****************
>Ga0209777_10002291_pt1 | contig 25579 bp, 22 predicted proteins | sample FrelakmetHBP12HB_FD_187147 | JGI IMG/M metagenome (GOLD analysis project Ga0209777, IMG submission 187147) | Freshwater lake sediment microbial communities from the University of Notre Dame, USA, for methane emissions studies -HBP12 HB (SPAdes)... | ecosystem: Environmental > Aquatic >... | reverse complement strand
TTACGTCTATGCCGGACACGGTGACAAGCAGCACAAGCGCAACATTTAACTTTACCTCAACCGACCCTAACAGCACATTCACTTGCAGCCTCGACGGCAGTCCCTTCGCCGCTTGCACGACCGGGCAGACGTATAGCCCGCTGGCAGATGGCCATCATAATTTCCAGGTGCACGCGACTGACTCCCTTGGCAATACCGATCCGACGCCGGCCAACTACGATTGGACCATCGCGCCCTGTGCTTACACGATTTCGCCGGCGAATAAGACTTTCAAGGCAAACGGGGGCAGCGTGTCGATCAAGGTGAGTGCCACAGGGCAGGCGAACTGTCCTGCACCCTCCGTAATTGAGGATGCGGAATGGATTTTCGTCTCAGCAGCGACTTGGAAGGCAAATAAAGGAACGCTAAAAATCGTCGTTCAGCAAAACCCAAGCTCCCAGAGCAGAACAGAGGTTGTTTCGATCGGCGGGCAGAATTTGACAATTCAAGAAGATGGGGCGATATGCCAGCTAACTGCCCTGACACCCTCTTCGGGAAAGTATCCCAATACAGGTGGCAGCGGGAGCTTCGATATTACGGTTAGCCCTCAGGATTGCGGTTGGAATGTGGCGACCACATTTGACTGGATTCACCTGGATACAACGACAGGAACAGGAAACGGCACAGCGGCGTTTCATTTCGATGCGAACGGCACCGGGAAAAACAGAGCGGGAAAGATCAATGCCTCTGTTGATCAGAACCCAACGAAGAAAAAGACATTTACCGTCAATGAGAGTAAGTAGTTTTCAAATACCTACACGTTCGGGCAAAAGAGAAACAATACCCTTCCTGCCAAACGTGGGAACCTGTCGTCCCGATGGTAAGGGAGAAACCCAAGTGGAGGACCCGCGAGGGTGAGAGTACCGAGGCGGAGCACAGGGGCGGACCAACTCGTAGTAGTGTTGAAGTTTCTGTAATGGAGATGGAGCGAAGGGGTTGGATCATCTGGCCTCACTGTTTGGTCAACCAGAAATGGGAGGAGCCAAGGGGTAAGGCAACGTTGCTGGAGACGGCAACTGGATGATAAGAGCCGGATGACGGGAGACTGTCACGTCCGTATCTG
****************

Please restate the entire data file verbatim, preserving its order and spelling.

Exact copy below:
>Ga0209777_10002291_pt1 | contig 25579 bp, 22 predicted proteins | sample FrelakmetHBP12HB_FD_187147 | JGI IMG/M metagenome (GOLD analysis project Ga0209777, IMG submission 187147) | Freshwater lake sediment microbial communities from the University of Notre Dame, USA, for methane emissions studies -HBP12 HB (SPAdes)... | ecosystem: Environmental > Aquatic >... | reverse complement strand
TTACGTCTATGCCGGACACGGTGACAAGCAGCACAAGCGCAACATTTAACTTTACCTCAACCGACCCTAACAGCACATTCACTTGCAGCCTCGACGGCAGTCCCTTCGCCGCTTGCACGACCGGGCAGACGTATAGCCCGCTGGCAGATGGCCATCATAATTTCCAGGTGCACGCGACTGACTCCCTTGGCAATACCGATCCGACGCCGGCCAACTACGATTGGACCATCGCGCCCTGTGCTTACACGATTTCGCCGGCGAATAAGACTTTCAAGGCAAACGGGGGCAGCGTGTCGATCAAGGTGAGTGCCACAGGGCAGGCGAACTGTCCTGCACCCTCCGTAATTGAGGATGCGGAATGGATTTTCGTCTCAGCAGCGACTTGGAAGGCAAATAAAGGAACGCTAAAAATCGTCGTTCAGCAAAACCCAAGCTCCCAGAGCAGAACAGAGGTTGTTTCGATCGGCGGGCAGAATTTGACAATTCAAGAAGATGGGGCGATATGCCAGCTAACTGCCCTGACACCCTCTTCGGGAAAGTATCCCAATACAGGTGGCAGCGGGAGCTTCGATATTACGGTTAGCCCTCAGGATTGCGGTTGGAATGTGGCGACCACATTTGACTGGATTCACCTGGATACAACGACAGGAACAGGAAACGGCACAGCGGCGTTTCATTTCGATGCGAACGGCACCGGGAAAAACAGAGCGGGAAAGATCAATGCCTCTGTTGATCAGAACCCAACGAAGAAAAAGACATTTACCGTCAATGAGAGTAAGTAGTTTTCAAATACCTACACGTTCGGGCAAAAGAGAAACAATACCCTTCCTGCCAAACGTGGGAACCTGTCGTCCCGATGGTAAGGGAGAAACCCAAGTGGAGGACCCGCGAGGGTGAGAGTACCGAGGCGGAGCACAGGGGCGGACCAACTCGTAGTAGTGTTGAAGTTTCTGTAATGGAGATGGAGCGAAGGGGTTGGATCATCTGGCCTCACTGTTTGGTCAACCAGAAATGGGAGGAGCCAAGGGGTAAGGCAACGTTGCTGGAGACGGCAACTGGATGATAAGAGCCGGATGACGGGAGACTGTCACGTCCGTATCTG